15 Things to do in Barcelona
Updated: Aug 30, 2020
Barcelona is one of my favourite cities, because of the relaxed vibe of the place. Maybe it’s the beach that’s nearby, or maybe the most beautiful people! (really, everywhere I went, I saw stunning women-it felt like all the most beautiful women and some men :P of Europe were right here!)
I loved everything about Barcelona- the food, the vibe, and of course, Gaudi’s architecture! So, this guide is going to take you through all my favourite things to do in Barcelona. It might be touristy, and on every list you may have seen, but some things you’ve just got to do!
Gaudi’s architecture brings millions of tourists from around the world to Barcelona. If you have not heard of Antoni Gaudi, he is a magician who changed around the architectural landscape of Barcelona in the late 1800s and early 1900s. I didn’t know anything about his work until my trip to Barcelona, but it was love at first sight! I’m not much of an architecture geek, but his work took me back to the whimsical land of fairytales that I used to imagine for myself as a child.
I have an entire blogpost dedicated to exploring Gaudi’s work in Barcelona, which includes the most popular landmarks in the city- La Sagrada Familia, Batllo, Casa Mila, and more!
2. Relax at the Beach
I spent so much time at the Barceloneta, doing nothing. But, I have to say, it was the most crowded beach I ever spent time at. I still had a nice time though, just people watching, and looking at the ocean. I was told by the staff at my hotel that the Barceloneta beach is their favourite, and that’s why I made my way over there.
The beach stretches for about 4.5km, and walking down from Barceloneta Beach you can see all the different beaches, and experience the vibe of each.
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How to get to Barceloneta I walked from Las Ramblas to Barceloneta Beach, which took about 20 minutes, but it was an enjoyable walk, as I like to explore places on foot (stopping in between if I see something interesting.)
3. Barcelona Columbus Monument
On the walk from Las Ramblas to Barceloneta, I chanced upon the 60m tall monument dedicated to Christopher Columbus. The lift at the base of the monument takes you to the top, from where you can see all of Barcelona!
4. Eat at Barceloneta
The road leading up to the Barceloneta beach is lined with restaurants that are bustling, and inviting( the smells of the food were incredible) I came to this part of town a little after I had a late lunch of paella elsewhere in the city, so I couldn’t try anything at the restaurants here, but, they did look amazing!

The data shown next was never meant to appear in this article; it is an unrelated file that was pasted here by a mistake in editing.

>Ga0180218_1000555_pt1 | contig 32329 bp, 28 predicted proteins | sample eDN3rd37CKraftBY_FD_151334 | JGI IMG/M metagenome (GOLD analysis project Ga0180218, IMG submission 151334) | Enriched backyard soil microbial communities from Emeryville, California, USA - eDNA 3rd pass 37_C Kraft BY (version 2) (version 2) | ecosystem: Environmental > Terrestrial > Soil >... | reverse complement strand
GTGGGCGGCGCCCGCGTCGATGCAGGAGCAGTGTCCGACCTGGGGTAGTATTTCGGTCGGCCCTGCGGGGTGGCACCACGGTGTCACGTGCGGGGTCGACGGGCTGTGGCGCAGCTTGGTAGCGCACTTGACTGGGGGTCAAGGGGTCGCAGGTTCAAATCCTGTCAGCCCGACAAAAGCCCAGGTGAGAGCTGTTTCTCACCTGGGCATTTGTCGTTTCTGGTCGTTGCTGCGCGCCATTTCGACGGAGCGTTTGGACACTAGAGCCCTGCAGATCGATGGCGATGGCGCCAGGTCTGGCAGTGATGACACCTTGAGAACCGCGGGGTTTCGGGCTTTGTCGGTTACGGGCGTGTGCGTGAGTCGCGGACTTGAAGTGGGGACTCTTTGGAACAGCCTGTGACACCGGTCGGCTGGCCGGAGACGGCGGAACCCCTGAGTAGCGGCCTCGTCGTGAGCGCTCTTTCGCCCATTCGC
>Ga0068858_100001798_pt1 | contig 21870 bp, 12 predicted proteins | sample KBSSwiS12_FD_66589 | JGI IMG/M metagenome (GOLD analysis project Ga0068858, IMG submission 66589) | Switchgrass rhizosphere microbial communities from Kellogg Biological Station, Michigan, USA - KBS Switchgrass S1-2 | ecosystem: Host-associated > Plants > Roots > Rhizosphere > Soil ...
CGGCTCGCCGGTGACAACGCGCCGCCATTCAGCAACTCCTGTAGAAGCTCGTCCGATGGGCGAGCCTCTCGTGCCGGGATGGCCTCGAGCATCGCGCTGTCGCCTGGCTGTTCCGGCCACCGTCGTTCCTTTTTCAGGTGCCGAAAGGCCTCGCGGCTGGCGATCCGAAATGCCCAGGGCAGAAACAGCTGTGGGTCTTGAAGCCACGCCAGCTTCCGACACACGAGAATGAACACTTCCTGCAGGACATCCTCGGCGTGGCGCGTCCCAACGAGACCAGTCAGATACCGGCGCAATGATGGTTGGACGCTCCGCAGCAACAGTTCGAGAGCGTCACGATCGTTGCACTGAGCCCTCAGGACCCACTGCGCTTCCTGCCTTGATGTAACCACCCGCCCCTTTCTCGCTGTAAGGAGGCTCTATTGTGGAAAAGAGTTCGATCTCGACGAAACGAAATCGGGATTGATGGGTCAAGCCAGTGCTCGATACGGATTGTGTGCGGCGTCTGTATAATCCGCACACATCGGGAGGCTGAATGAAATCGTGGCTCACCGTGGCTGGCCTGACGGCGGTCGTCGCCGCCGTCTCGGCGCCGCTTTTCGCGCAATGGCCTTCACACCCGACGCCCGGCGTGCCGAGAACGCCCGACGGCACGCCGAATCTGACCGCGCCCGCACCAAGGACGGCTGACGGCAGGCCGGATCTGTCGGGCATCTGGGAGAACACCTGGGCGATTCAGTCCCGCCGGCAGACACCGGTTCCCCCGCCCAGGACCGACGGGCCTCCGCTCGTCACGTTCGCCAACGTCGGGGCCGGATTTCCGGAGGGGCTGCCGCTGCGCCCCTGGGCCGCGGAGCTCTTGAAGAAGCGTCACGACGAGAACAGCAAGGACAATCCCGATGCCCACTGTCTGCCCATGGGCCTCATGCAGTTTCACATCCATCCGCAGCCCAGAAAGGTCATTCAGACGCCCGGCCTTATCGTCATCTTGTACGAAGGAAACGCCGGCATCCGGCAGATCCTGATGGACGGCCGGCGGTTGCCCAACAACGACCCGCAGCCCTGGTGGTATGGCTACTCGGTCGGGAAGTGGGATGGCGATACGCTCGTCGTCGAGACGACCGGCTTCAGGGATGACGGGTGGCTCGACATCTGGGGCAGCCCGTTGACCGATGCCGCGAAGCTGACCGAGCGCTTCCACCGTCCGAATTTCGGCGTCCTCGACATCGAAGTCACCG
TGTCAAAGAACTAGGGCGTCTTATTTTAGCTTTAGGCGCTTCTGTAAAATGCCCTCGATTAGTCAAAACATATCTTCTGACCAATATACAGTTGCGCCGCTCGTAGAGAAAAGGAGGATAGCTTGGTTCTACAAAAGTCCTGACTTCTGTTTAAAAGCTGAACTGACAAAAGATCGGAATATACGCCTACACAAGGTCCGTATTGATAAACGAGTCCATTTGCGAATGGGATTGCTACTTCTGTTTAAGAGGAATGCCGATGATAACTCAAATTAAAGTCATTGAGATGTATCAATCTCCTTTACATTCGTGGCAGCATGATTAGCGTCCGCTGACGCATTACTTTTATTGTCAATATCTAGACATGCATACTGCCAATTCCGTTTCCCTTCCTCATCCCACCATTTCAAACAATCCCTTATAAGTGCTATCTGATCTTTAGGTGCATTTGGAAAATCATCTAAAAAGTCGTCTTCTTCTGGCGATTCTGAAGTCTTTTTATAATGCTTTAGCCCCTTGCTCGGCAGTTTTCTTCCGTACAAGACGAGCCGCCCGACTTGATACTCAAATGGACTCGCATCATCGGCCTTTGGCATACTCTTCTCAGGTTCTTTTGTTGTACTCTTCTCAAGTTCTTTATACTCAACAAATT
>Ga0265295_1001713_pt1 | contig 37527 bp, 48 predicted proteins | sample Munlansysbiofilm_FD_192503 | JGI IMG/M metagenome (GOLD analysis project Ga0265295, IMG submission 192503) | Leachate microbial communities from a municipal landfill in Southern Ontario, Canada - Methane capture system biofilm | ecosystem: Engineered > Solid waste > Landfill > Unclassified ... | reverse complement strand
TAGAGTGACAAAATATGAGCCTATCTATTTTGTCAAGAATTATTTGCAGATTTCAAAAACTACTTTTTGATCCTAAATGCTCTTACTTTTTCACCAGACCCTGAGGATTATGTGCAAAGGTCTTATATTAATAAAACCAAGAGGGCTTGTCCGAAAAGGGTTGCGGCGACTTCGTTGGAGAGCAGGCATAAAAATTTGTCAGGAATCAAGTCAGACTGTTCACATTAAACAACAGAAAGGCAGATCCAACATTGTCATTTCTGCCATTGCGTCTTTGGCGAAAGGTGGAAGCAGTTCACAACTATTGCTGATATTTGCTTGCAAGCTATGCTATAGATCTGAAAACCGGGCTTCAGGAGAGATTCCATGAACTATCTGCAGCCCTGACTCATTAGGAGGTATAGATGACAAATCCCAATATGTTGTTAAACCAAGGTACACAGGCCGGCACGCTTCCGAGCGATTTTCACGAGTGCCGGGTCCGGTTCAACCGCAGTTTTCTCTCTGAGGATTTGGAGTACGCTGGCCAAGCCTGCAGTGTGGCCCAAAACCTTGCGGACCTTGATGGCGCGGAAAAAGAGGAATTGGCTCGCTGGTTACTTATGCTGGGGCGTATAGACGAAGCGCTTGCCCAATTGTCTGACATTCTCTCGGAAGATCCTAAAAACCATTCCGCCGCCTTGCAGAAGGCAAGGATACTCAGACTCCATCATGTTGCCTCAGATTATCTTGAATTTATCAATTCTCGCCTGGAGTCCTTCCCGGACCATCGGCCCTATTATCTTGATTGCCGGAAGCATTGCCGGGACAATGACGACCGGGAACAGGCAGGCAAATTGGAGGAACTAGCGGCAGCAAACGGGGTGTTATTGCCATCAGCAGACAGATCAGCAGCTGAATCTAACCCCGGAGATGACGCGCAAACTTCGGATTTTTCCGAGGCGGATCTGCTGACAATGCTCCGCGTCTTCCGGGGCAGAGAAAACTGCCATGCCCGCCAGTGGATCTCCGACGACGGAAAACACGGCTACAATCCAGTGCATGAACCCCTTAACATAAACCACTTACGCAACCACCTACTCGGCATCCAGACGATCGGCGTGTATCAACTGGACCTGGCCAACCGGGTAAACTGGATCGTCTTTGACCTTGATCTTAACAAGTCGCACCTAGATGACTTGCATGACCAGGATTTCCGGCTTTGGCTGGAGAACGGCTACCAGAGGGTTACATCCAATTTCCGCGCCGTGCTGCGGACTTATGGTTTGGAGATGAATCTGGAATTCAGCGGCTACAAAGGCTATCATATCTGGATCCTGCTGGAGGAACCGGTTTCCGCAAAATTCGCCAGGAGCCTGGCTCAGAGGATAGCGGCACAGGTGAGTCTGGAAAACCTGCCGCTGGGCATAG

5. Get some churros!
I was looking for churros on the streets, exacting them to be ubiquitous, but it wasn’t so! But a little further down from the Barceloneta area, I finally found a cart selling churros with chocolate & I was beyond excited! (yes, they were really good)
6. Las Ramblas
Everyone who comes to Barcelona walks down Las Ramblas, and has the best time doing it! The street is tree lined & has beautiful buildings on either side. It is a 1.2 km pedestrian road that stretches from Port Vell to Placa de Catalunya.
The southern side (near Port Fell), is a little seedy especially at night, so keep that in mind when you are there.
There are hotels & shops along the Las Ramblas. The street is always crowded with locals & tourists, and is a haunt of numerous entertainers-musicians, caricaturists, human statues, & more!
The famous painter Joan Miro created a mosaic installation which is part of the walkway in the Las Ramblas-it is near the Liceu theater & Liceu metro. It is a blue, white, & red mosaic tile work-look down for it when you are near Liceu! Apparently one of the mosaic tiles are signed by Miro himself-though that might be a bit difficult to find in the crowd!
Needless to say that such a popular tourist spot will have a lot of restaurants, but expect the prices to be high.
El Corte Ingles is a huge department store that is 7 floors of everything that you can think of to buy from an adaptor to clothing! So if you are at las Ramblas, and you need to go somewhere that has everything-this is the place to go!
Safety in Las Ramblas
Beware of pickpockets- keep your belongings close, and be aware of people brushing up against you- it may not be an accident in a crowded street!
7. Walk through the Gothic quarter
The Gothic Quarter dates back 2000 years, and it is an area that shouldn’t be missed whilst in Barcelona.
El Call, Barcelona’s Old Jewish Quarter is here- it is beautiful with narrow streets (some of the narrowest streets in Barcelona), cute restaurants, and an old synagogue.